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Types and Polyhedra
Index to all Forms and Types of Tensegrity
Index to all concept articles
Index to all People
Index to all pages in this wiki
Artifacts and Procedures
ADAM Collapsible Truss System
Biot Tensegrity Robot
Blur Building by Diller & Scofidio
How To Build A 3 Strut Copper Base for a Table
How To Build A 30 Strut Soda Straw Dodecahedron
Icosahedron WIth Mitch Amiano's Connectors
Jakob Tensegrity Torus
Photonium, Tower of Light by Snelson
The octahedron is one of the Platonic polyhedra.
For a discussion of the centrality of the icosahedron in biotensegrity structures, see the discussion under
Byron Knight, for example, calls the 3 strut prism an octahedron. The tensegrity structure that outlines an octahedron has 3 struts and 9 tensile vectors.
The Simple, Rotated, and Tensegrity Structure Octahedron, from Deployable Antenna Kinematics Using Tensegrity Structure Design By Byron Franklin Knight
William Brooks Whittier analyzes the same structure, calling it a T-3. It has 3 struts and 9 tensile vectors. This tensegrity structure conforms with an octahedral truss with 12 edges, 8 faces, and 6 vertexes. Whittier notes that this structure fits into both the prism and truss unit cell families.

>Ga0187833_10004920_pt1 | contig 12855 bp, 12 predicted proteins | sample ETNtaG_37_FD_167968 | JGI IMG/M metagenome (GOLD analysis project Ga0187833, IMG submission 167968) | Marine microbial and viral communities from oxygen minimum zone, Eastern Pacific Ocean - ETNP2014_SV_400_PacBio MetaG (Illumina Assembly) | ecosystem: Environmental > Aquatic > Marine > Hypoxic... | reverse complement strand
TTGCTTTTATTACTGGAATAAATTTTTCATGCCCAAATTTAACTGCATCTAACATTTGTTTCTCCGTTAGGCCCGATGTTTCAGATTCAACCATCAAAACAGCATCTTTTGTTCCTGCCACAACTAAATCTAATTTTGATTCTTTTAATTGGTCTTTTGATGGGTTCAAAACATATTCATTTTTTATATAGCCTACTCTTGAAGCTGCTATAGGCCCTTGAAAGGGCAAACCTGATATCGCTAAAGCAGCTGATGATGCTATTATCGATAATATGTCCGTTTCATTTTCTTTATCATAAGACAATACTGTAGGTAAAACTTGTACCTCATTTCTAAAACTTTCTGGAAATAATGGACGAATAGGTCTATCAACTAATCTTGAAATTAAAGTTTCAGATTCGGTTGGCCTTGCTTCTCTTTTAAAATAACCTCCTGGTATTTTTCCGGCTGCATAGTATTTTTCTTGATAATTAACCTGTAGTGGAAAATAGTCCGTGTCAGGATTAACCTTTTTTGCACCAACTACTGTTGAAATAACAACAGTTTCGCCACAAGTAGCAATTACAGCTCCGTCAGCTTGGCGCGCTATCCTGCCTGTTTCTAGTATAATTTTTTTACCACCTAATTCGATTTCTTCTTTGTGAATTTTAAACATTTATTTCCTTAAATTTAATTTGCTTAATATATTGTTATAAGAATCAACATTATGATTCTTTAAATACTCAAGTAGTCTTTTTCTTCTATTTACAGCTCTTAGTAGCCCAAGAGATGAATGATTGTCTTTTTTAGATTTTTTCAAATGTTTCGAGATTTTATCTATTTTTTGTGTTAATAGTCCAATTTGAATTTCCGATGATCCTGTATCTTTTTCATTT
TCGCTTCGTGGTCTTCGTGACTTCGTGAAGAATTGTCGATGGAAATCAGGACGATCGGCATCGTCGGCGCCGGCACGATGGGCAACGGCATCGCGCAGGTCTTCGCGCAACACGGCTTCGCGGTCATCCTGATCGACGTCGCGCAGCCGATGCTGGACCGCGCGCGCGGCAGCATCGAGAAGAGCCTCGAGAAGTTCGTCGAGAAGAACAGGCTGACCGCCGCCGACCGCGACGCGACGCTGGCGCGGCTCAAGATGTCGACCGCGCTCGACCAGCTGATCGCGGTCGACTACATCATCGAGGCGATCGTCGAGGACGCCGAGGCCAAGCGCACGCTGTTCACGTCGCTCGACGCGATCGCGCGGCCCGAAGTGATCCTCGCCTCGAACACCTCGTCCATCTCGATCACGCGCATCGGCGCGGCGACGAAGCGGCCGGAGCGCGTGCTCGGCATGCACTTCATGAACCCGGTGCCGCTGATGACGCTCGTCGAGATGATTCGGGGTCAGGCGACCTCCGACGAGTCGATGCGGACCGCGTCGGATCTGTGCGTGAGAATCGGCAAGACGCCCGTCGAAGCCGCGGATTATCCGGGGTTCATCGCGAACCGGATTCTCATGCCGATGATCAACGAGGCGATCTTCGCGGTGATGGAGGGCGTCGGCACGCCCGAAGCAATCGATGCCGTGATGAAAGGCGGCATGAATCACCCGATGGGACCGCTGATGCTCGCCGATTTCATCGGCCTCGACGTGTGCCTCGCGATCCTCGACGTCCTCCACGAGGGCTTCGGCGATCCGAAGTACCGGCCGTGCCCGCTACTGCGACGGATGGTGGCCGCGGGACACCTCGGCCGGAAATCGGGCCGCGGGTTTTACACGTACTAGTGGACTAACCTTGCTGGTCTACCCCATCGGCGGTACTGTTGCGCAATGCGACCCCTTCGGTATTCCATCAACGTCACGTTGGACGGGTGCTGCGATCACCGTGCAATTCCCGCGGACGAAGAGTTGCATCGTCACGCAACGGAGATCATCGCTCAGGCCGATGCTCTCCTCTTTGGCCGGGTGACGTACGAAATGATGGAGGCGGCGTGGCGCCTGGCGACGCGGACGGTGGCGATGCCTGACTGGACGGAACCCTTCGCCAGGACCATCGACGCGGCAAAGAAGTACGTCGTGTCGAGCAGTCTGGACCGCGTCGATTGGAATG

3 strut 9 tensile vector tensegrity, from Kinematic Analysis of Tensegrity Structures By William Brooks Whittier
calls the 6 strut model below an “expanded octahedron.” It is commonly catalogued by other researchers as a tensegrity octahedron.
6 strut model, expanded octahedron From Tensegrity Structures by Jáuregui.
Gómez-Jáuregui photographed a model he constructed from tensegritoy. It is a structure that conforms with a truncated octahedron.
Tensegritoy model that conforms with a truncated octahedron. FromTensegrity Structures by Jáuregui
Pope describes a tensegrity structure that outlines an octahedron with 3 struts and 12 tensile vectors.
Octahedron-based modelling by Burkhardt
reported in 1983 that his 4ν single layer octahedron formed a dome. He named it a "4ν Octa Aligned Diamond Tensegrity Sphere." The struts were somewhat aligned into lesser circles of six alternating yellow and blue struts, but not as aligned as he had hoped.
In general, Burkhardt reported that spherical models are best created based on the icosahedron, since they are formed of networks of alternating triangles. This has its disadvantages since the octahedron has a much more faceted look to it than the icosahedron. An icosahedron would be the preferred basis if it were feasible. This means adjustments must be made in the shape finding procedure so a spherical looking result is obtained. An octahedral basis also yields a lot of member activity at the vertexes.
4ν Octahedron Aligned Diamond Tensegrity Sphere partial by Burkhardt
Portal to Polyhedra
A series on polyhedra and associated tensegrities
Access by no. of struts:
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